I had a “high risk pregnancy” for all 40 weeks + 5 days with my 4th child. The factors in my case were directly related to AMA (advanced maternal age). I was 42 when I became pregnant, via IVF/ICSI.(In-vitro Fertilization/Inter-cellular sperm injection) My body had been pregnant without ART 3 times in my 30’s—I had 3 healthy pregnancies and 3 healthy babies. I didn’t think about the chances of IVF/ICSI not working. My first transfer revealed a twin pregnancy, but I eventually miscarried both twins—the first at 6 weeks and the second a week later. As devastating as that was, my husband and I had a feeling that our baby was waiting to join us and we decided to try again. I became pregnant with twins a second time. This time, I cautiously heeded all of the warnings. I stayed in bed, received acupuncture for maintaining pregnancy and changed my diet to eliminate sugar, dairy and gluten. Still, around week 7, I had another miscarriage. This time, I was certain I had lost both twins. We were devastated.
At my appointment with the fertility specialists 3 days later, I fully expected the ultrasound to reveal a total loss. Miraculously, we were able to clearly see a heartbeat. One of the babies had held on! (This proves to be one of her personality traits to this day!)
I stayed cautiously optimistic, and continued my bedrest, diet and supportive treatments, but I continued to have vaginal bleeding until my 20th week of pregnancy.
Up to and for months afterward I underwent weekly ultrasounds to determine whether or not this “subchorionic hemorrhage “ had ceased.
Each visit held uncertainty as week to week, the bleed was still apparent. My subchorionic hemorrhage never resolved.
While the ART doctors were optimistic and encouraged me to transfer care to an OB practice in my area, I was still unsure of a viable pregnancy. Notwithstanding, I also hoped beyond hope for a healthy, full-term pregnancy and for a low intervention labor and birth.
Rob and I met and hired a doula. With her, we talked about our fears, hopes, and the possibility of having a VBAC. (My second child presented footling breech during delivery and necessitated an emergent C-section). My husband and I used hypno-babies, a childbirth education tool designed to teach self-hypnosis and experience a more comfortable birth.
I progressed into my 3rd trimester without bleeding, and cautiously began to return to a moderate activity level. I was seen 3x/week by my OB for a ‘non-stress test’ to see how baby was managing with uterine contractions—a common procedure with mamas of ‘advanced maternal age’.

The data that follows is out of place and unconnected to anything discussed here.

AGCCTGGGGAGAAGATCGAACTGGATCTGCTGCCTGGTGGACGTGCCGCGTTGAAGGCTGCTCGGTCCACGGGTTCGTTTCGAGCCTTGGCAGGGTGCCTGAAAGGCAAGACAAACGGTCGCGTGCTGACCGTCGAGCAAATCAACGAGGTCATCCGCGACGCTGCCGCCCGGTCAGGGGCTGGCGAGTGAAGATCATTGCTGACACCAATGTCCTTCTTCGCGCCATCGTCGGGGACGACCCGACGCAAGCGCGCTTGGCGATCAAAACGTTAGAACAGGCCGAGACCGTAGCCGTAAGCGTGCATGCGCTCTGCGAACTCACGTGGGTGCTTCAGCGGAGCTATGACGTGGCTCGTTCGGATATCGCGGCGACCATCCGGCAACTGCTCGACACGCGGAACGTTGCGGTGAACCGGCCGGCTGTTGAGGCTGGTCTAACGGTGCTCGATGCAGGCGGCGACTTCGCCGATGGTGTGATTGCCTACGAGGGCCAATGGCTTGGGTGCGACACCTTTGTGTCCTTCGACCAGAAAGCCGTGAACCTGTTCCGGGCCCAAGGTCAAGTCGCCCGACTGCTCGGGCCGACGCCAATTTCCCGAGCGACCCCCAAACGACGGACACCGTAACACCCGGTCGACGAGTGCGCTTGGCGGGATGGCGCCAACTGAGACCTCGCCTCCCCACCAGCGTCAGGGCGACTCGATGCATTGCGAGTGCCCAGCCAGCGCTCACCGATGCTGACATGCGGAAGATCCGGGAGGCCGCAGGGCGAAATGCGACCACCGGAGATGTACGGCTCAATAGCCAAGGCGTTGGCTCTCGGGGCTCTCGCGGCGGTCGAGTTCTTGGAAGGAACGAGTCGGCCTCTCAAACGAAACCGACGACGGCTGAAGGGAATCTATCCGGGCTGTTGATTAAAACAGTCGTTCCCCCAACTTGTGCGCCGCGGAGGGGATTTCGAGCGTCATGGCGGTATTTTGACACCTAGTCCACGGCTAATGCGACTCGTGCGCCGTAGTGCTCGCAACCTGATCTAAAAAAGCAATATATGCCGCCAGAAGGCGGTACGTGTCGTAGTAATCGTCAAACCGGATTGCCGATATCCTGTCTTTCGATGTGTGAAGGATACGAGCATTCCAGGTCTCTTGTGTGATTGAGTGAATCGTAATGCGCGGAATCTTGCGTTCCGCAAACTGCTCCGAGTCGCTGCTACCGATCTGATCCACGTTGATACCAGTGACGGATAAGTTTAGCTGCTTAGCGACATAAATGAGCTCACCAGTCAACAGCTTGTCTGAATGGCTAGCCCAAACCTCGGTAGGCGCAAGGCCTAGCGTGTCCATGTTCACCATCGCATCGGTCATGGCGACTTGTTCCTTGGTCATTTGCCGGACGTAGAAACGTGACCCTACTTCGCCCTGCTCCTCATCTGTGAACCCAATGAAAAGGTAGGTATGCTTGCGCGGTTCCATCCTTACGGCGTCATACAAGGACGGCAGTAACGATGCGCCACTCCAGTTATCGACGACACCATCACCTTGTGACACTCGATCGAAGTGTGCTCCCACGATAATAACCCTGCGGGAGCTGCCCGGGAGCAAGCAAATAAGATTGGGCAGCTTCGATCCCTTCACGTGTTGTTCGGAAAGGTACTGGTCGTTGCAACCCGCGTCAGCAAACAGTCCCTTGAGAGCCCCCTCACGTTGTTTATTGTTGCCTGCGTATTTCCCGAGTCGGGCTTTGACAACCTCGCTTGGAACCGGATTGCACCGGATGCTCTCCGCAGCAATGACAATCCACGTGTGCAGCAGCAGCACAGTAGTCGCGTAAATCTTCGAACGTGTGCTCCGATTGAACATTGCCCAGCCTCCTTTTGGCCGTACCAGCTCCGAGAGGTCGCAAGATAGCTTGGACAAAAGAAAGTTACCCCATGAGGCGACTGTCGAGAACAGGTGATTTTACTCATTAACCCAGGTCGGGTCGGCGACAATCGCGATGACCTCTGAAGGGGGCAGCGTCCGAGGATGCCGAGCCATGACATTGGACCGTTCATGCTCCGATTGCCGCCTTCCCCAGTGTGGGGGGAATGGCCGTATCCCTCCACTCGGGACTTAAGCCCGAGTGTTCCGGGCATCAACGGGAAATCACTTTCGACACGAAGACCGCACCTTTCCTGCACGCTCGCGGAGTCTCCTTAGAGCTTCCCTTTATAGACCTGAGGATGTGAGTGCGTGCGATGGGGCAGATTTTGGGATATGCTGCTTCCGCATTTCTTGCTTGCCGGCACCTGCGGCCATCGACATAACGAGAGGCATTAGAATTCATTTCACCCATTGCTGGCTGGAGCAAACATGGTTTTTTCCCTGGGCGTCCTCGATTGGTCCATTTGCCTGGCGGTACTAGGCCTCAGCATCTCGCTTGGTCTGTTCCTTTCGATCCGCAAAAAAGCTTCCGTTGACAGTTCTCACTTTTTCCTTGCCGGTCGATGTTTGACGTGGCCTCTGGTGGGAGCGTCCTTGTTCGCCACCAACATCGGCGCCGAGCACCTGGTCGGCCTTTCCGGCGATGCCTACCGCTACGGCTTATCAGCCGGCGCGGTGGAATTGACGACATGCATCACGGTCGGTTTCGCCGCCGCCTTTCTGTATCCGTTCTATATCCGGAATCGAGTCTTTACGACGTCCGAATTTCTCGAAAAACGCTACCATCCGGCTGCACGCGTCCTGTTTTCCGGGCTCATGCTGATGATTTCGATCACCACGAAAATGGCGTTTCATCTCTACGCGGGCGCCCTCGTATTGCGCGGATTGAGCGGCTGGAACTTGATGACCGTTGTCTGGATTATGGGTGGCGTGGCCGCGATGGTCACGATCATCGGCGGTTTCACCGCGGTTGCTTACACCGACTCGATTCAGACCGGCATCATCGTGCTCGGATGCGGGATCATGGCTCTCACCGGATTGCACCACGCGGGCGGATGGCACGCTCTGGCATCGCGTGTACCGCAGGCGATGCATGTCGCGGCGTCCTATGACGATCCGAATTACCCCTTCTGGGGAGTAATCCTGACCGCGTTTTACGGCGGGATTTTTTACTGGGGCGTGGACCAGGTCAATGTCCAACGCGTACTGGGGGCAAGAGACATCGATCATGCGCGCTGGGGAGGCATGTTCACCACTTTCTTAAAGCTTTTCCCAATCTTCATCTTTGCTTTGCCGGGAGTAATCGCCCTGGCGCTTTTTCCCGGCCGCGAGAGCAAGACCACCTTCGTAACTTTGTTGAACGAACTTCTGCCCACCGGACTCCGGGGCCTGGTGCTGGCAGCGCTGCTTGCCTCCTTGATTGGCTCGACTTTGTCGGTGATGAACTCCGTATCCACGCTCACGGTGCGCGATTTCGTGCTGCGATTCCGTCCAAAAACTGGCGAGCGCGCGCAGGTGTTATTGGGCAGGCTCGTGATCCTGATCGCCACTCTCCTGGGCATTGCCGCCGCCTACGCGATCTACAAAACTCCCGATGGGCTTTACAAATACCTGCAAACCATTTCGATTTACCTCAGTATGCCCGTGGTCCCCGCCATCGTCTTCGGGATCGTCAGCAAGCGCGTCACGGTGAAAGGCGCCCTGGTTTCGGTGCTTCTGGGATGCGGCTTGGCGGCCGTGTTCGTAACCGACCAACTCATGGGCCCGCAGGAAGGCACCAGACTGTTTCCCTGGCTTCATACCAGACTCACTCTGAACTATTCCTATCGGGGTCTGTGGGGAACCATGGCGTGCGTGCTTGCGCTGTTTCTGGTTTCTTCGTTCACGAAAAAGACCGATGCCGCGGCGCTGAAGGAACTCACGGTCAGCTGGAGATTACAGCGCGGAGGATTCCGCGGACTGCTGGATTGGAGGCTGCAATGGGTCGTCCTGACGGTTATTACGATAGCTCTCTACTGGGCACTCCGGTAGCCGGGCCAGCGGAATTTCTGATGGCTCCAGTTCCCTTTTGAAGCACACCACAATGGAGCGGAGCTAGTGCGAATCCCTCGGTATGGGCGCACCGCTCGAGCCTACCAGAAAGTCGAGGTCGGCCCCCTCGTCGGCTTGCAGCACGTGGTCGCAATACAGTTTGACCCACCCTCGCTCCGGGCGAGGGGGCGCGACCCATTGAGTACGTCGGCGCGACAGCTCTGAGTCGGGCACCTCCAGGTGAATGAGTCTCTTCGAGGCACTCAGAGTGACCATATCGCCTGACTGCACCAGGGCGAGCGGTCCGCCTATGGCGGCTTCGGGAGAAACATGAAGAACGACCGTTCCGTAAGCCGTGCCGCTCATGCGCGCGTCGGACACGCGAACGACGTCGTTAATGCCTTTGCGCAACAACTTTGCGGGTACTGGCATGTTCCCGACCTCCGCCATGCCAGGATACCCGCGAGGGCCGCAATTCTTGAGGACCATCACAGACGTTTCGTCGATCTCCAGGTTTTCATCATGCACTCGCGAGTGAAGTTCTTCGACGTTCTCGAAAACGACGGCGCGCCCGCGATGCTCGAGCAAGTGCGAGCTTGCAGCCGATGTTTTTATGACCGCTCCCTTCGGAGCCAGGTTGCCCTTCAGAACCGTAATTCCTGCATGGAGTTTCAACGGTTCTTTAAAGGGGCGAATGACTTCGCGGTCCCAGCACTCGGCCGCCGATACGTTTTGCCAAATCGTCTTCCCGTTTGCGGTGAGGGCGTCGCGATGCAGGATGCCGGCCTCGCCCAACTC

At week 34, my ultrasound revealed a breech presentation.
With this new finding, I went crazy trying to flip my baby. I talked to her, went to acupuncture, burned moxa, saw a chiropractor, did inversions at home and in the pool, used peppermint EO on my belly and still, at week 38, this baby hadn’t flipped. We scheduled an external version (EV). While I trusted my care providers, I was a bit hesitant to try this, but my desire for a vaginal birth persisted and we went to the procedure. The EV was unsuccessful. We reluctantly scheduled a hospital visit the following week for pre-op registration. I resigned myself to a c-section.
At the hospital, in week 39, I asked for an ultrasound to confirm my baby’s position. I don’t have to tell you the joy I felt upon discovering her in a head down position. We would be able to try natural birth. My EDD came and went and our OB wanted to schedule surgery (I wasn’t eligible for induction because I’d had a previous c-section). Our team consisting of Rob, my doula and I discussed the pros and cons of waiting until week 41. At 40 + 5, Penelope made her entrance, born vaginally and my ‘high risk pregnancy’ had managed to produce a full (late) term, healthy baby, I remained healthy and we were all thrilled.
Throughout my pregnancy, from the time I interviewed and hired my doula, she was reassuring. She checked in regularly to get details from each prenatal OB visit. She discussed our biggest fears for pregnancy and labor as well as for our daughter. She provided me with evidenced based information regarding advanced maternal age, ‘due dates’, and positioning for birth. She instructed me in techniques and tools that I could use for flipping my breech baby. She was there from the beginning of active labor until Penelope was born, 13 hours later. She took photos of our birth and wrote a journal documenting each landmark in labor and delivery, including all of Penelope’s birth stats. She encouraged, supported and assisted with labor, and advocated for me with the hospital team around procedures that I questioned (constant fetal monitoring, Internal fetal monitoring, AROM). When my labor stalled, she knew and recommended the Miles Circuit, which helped develop a solid labor pattern. Our doula helped me into and out of the tub countless times, shared countless breathing and visualization techniques during labor and held my hands while I breathed my baby down. She ensured that my mom and Rob were eating and taking breaks, tag-teamed for counter pressure and hip squeezes, and ran errands for Rob while he supported me.
My high risk label didn’t change my doula’s care. If anything, she was more attentive, more diligent, and more supportive during my late pregnancy, labor and birth. She showed me that risk factors can be managed. She was an advocate for our family. I will never forget her, and will remain grateful for her woman’s wisdom, experience and care whenever I recall my pregnancy and Penelope’s birthday.